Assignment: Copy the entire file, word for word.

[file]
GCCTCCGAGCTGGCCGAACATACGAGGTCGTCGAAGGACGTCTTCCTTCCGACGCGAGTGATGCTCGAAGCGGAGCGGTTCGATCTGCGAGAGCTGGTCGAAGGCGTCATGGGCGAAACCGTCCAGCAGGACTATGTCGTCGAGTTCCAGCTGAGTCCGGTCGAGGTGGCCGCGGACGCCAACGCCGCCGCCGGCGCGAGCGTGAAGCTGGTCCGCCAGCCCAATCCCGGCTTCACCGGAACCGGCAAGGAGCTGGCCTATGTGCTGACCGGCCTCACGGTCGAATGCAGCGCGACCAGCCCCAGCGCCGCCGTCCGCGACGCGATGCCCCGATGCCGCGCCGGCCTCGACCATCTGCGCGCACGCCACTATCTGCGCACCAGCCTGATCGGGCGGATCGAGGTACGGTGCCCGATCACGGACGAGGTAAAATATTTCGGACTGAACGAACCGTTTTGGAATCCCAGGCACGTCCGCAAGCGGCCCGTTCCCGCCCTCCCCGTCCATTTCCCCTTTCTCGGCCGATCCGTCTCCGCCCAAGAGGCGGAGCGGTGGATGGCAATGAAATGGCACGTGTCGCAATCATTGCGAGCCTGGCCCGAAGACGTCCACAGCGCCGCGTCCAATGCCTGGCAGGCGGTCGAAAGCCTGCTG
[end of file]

GCCTCCGAGCTGGCCGAACATACGAGGTCGTCGAAGGACGTCTTCCTTCCGACGCGAGTGATGCTCGAAGCGGAGCGGTTCGATCTGCGAGAGCTGGTCGAAGGCGTCATGGGCGAAACCGTCCAGCAGGACTATGTCGTCGAGTTCCAGCTGAGTCCGGTCGAGGTGGCCGCGGACGCCAACGCCGCCGCCGGCGCGAGCGTGAAGCTGGTCCGCCAGCCCAATCCCGGCTTCACCGGAACCGGCAAGGAGCTGGCCTATGTGCTGACCGGCCTCACGGTCGAATGCAGCGCGACCAGCCCCAGCGCCGCCGTCCGCGACGCGATGCCCCGATGCCGCGCCGGCCTCGACCATCTGCGCGCACGCCACTATCTGCGCACCAGCCTGATCGGGCGGATCGAGGTACGGTGCCCGATCACGGACGAGGTAAAATATTTCGGACTGAACGAACCGTTTTGGAATCCCAGGCACGTCCGCAAGCGGCCCGTTCCCGCCCTCCCCGTCCATTTCCCCTTTCTCGGCCGATCCGTCTCCGCCCAAGAGGCGGAGCGGTGGATGGCAATGAAATGGCACGTGTCGCAATCATTGCGAGCCTGGCCCGAAGACGTCCACAGCGCCGCGTCCAATGCCTGGCAGGCGGTCGAAAGCCTGCTG